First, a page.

You'll notice with this 'internal smile' setup, your vowels naturally want to move into the back of the head, more like you're singing an AH sound for words like "eyes" and a EH sound for a word like "feed" in a song like Man In The Box.
Can you hear the 'height' in the vocal tract that I'm singing with here? This is a direct result of The Internal Smile and how I'm raising the palate to create a pharyngeal vowel instead of a speechy mouth vowel.
Singing like Layne Staley is easy when you create Height In The Vocal Tract.
#2 - Forward Placement
You can immediately identify forward placement in Layne's voice by the bright, sharp vocal tone that he was known for. This is partly stylistic choice, but actually good technique in the form of forward placement.
Forward placement is the use of the facial bones and sphenoidal sinus, along with a brighter tonality to achieve freedom from strain and tension - along with a more powerful and intense sound when it comes to rock and pop singing.
The key here is to aim for a brighter and slightly more brassy tone rather than a rounded classical tone that is covered and ultimately dark. That works for Opera, sure, but if you want to sing with distortion and achieve that intense but controlled tone that Layne was known for - then forward placement really is king.
Developing twang by narrowing the epiglottis with bright, buzzy sounds like Nay and Zing really is a key element of forward placement - but also keeping an 'enthusiastic' delivery to your vowels in the form of mixed tonality is really the secret to developing a bright but balanced forward placement.
#3 - All In One Flow
You might also wonder why I don't just say "support" like every other voice coach out there when it comes to diaphragmatic breathing while instructing my students - but again, this is something I find is often hit and miss with singers who either 'get it' or 'don't get it'; I was definitely in the latter category when I was first learning how to sing.
Again, I'm all about the practical when it comes to helping others sing better - so "All In One Flow" is just about the most practical way I can teach and show you how to support your voice correctly. Instead of pushing out all of your air when you sing, try to measure out your breath in one slow and controlled exhale from the start of the line to the end of the line. You'll notice this naturally helps you engage the diaphragm while creating a slight resistance horizontally at the ribs as you sing through the line - congratulations, you just supported your voice without the need to push, grunt, clamp or huff and puff.
When it comes to developing distortion and compression in the style of Layne Staley, learning to sing "All In One Flow" while accentuating your forward placement really is key to that intense but controlled sound he was so well known for. Compression isn't pushing - compression is simply managing your airflow so that you sing All In One Flow without releasing excess air, but without fighting the release of air.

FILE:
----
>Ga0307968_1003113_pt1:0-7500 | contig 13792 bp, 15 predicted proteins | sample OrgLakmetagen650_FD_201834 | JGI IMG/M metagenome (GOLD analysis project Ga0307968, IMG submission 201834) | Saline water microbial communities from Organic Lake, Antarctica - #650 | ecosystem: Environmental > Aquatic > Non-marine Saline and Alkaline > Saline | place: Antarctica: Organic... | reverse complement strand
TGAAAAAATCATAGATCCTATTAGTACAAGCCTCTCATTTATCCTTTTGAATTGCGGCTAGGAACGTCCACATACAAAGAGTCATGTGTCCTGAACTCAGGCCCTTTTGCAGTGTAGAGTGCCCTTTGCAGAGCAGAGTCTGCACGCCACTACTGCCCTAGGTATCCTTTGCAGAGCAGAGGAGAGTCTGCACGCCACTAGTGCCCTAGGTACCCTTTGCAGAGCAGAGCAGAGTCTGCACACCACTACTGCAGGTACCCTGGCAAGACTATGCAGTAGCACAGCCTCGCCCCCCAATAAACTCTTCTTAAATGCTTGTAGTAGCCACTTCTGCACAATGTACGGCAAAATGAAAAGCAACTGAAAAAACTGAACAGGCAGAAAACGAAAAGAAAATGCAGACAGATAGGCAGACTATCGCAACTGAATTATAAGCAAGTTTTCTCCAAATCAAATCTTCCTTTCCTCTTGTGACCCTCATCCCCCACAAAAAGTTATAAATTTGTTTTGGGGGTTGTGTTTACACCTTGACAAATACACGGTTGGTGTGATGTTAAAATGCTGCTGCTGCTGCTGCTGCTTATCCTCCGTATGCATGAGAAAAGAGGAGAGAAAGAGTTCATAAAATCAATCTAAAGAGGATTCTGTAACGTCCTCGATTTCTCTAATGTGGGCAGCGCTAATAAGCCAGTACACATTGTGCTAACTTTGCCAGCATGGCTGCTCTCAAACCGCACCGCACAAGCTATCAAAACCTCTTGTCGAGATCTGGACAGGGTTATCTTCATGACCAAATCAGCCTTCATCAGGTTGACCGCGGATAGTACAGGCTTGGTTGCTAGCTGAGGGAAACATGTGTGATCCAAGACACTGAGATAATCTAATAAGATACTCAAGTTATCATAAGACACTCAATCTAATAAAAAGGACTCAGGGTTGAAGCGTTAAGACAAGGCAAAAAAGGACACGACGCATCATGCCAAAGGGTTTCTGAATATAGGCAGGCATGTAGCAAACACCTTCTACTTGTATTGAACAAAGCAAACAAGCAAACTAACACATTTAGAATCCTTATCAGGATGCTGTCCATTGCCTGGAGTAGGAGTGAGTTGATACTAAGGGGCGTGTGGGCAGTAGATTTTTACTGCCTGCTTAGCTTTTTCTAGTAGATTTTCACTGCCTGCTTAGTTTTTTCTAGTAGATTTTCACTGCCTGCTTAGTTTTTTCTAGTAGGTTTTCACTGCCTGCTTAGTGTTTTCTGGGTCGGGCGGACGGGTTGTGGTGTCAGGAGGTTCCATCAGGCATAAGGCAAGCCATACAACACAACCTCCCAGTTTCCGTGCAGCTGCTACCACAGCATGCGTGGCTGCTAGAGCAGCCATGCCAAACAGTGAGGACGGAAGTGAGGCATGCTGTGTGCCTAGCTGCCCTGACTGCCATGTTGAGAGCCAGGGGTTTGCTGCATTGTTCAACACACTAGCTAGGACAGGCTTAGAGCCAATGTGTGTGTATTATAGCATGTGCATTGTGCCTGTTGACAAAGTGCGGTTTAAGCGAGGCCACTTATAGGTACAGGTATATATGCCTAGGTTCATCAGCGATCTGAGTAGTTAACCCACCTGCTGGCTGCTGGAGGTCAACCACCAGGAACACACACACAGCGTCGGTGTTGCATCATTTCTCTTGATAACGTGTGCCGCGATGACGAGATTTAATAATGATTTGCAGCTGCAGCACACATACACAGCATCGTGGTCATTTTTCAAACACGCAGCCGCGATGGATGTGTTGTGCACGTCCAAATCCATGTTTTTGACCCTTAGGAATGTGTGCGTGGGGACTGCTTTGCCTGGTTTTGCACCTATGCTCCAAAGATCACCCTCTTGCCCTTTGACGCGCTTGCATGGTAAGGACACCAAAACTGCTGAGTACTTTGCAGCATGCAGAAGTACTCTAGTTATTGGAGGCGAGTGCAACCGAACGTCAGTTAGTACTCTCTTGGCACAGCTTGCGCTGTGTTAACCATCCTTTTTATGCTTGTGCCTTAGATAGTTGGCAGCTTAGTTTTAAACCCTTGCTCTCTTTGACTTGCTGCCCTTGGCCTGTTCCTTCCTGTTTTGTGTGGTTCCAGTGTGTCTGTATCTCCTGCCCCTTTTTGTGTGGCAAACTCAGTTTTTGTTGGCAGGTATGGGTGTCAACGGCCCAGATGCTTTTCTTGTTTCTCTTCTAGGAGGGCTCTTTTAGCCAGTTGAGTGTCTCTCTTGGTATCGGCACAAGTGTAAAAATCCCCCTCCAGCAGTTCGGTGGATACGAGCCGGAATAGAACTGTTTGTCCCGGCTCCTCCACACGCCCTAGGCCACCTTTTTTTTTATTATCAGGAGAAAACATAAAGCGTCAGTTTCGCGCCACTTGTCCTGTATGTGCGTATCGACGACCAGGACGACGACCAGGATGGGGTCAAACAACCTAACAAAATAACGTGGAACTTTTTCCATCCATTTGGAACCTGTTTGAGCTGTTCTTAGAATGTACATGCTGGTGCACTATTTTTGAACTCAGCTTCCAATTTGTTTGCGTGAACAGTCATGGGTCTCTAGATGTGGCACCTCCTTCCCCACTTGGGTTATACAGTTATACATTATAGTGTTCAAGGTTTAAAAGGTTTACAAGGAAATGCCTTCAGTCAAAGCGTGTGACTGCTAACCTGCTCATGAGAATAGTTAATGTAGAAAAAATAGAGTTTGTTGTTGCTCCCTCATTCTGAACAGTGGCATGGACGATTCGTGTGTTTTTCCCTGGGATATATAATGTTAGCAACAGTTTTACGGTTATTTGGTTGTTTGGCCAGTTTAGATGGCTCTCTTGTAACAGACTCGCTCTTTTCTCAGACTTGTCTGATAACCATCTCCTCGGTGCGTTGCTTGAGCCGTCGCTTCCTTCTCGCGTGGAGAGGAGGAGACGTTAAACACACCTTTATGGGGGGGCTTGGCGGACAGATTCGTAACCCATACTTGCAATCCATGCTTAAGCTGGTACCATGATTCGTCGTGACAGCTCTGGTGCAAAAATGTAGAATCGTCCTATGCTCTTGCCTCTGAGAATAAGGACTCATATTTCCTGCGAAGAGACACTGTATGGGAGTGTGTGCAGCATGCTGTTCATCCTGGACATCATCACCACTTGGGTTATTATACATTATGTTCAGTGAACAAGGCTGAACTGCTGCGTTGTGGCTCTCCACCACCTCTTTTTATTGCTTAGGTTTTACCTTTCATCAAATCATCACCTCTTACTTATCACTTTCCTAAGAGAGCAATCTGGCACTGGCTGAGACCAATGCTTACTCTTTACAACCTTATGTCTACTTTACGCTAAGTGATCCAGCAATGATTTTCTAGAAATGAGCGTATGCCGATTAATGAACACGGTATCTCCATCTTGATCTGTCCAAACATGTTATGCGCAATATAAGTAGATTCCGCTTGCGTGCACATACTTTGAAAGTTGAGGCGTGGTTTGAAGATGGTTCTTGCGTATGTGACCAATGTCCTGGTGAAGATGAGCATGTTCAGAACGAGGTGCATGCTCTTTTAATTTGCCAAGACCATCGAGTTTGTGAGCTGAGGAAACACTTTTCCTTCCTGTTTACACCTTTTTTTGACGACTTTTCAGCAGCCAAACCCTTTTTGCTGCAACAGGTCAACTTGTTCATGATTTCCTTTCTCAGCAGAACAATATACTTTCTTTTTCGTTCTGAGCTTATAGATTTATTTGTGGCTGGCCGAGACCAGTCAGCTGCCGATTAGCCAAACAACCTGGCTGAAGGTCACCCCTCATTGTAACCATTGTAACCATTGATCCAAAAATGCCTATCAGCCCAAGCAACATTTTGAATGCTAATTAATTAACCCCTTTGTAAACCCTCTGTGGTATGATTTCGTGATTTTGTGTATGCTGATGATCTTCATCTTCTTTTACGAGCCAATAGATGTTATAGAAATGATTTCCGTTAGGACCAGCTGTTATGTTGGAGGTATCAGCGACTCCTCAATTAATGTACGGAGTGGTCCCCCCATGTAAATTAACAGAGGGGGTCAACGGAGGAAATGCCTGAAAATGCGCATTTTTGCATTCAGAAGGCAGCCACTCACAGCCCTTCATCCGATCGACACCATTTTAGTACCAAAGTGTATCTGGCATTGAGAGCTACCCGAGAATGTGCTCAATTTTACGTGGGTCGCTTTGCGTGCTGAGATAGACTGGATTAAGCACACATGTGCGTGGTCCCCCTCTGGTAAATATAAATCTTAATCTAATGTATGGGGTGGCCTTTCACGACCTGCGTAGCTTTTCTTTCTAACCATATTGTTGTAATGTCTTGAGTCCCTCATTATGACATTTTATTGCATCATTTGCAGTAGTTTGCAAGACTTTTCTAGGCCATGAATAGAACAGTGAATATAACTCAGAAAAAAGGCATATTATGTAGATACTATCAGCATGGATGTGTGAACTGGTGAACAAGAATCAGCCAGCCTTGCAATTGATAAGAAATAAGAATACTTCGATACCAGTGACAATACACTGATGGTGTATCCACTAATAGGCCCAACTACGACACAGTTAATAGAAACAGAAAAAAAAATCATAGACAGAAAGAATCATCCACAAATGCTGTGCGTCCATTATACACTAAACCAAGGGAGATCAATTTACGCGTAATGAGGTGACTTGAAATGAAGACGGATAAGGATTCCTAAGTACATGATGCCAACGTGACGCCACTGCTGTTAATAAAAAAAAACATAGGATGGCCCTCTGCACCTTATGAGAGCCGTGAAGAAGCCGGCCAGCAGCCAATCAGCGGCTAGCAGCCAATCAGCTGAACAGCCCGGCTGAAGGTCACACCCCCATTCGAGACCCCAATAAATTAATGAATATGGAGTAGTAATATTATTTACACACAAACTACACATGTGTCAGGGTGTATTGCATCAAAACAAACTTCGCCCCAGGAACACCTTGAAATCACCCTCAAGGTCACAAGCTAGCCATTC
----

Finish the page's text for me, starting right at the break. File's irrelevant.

#4 - Mixed Tonality
This one took a little while to 'click' for me - but learning to sing with a balanced, mixed tonality has allowed me to break free of the chains that a baritone voice often puts on rock singers. Mix Voice really is key to any kind of rock singing, belting, distortion and just generally great singing - but you'll often find many methods out there that either completely overlook mixed tonality, or even say that it's "not a thing"; but I can tell you, as a guy who had less than an octave range from E2-F3 when I first started learning how to sing - mixed tonality has allowed me to sing like Layne Staley with ease (like you can see in the covers above).
Mix Voice is really two things - a balanced tone half way between chest voice and head voice (instead of a hard switch between the two in the middle of your range), and also a balanced relationship between the TA and CT muscles to allow you to stretch your folds beyond those thick blobs that you're probably struggling with in your speaking range.
My favourite way of helping my students discover mixed voice is with "classroom voice" - you know, the projected but pleasant voice you would use with a group of small children - "Okay everyone, look over here!"
You're not going to SHOUT at the little darlings, but you're also not going to let them walk all over you by speaking weak and quiet. Assertive and pleasant is the key to developing mixed tonality in your singing, and ultimately the final key in learning how to sing like Layne Staley.
Master The Four Vocal Fundamentals
If I had learned to master The Four Vocal Fundamentals from day one as a vocal student instead of spending YEARS looking for "the next secret" to great singing, the process of learning how to sing like Layne Staley would have been much easier, quicker and more efficient; so I've based my whole teaching approach around The Four Vocal Fundamentals (yes, I believe in them THAT much!);
- Height In The Vocal Tract
- Forward Placement
- "All In One Flow"
- Mixed Tonality
One step better than just sharing these Four Vocal Fundamentals with you, I've also designed a full vocal method around this simple but effective premise of "Foundation First" that starts with The Foundation 101 singing course, which will show you how to;
- Connect chest and head voice
- Develop forward placement
- Create height in the vocal tract
- Sing with a mixed tone
- Sing "All In One Flow"
- Increase your range
- Improve your tone
- Sing past your vocal break
- SO much more!